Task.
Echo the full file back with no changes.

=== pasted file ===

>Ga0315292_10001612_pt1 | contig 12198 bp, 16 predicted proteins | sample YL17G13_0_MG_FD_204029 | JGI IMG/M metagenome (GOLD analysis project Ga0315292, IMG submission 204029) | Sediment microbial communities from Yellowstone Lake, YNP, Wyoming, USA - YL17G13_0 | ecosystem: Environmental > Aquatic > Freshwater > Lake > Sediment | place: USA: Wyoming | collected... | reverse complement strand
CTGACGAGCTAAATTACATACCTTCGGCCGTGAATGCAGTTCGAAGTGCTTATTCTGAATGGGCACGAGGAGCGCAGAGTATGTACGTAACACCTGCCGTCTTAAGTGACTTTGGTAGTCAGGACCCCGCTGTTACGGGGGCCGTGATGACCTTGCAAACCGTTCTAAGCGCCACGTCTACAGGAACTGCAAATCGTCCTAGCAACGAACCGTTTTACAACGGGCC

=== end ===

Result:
>Ga0315292_10001612_pt1 | contig 12198 bp, 16 predicted proteins | sample YL17G13_0_MG_FD_204029 | JGI IMG/M metagenome (GOLD analysis project Ga0315292, IMG submission 204029) | Sediment microbial communities from Yellowstone Lake, YNP, Wyoming, USA - YL17G13_0 | ecosystem: Environmental > Aquatic > Freshwater > Lake > Sediment | place: USA: Wyoming | collected... | reverse complement strand
CTGACGAGCTAAATTACATACCTTCGGCCGTGAATGCAGTTCGAAGTGCTTATTCTGAATGGGCACGAGGAGCGCAGAGTATGTACGTAACACCTGCCGTCTTAAGTGACTTTGGTAGTCAGGACCCCGCTGTTACGGGGGCCGTGATGACCTTGCAAACCGTTCTAAGCGCCACGTCTACAGGAACTGCAAATCGTCCTAGCAACGAACCGTTTTACAACGGGCC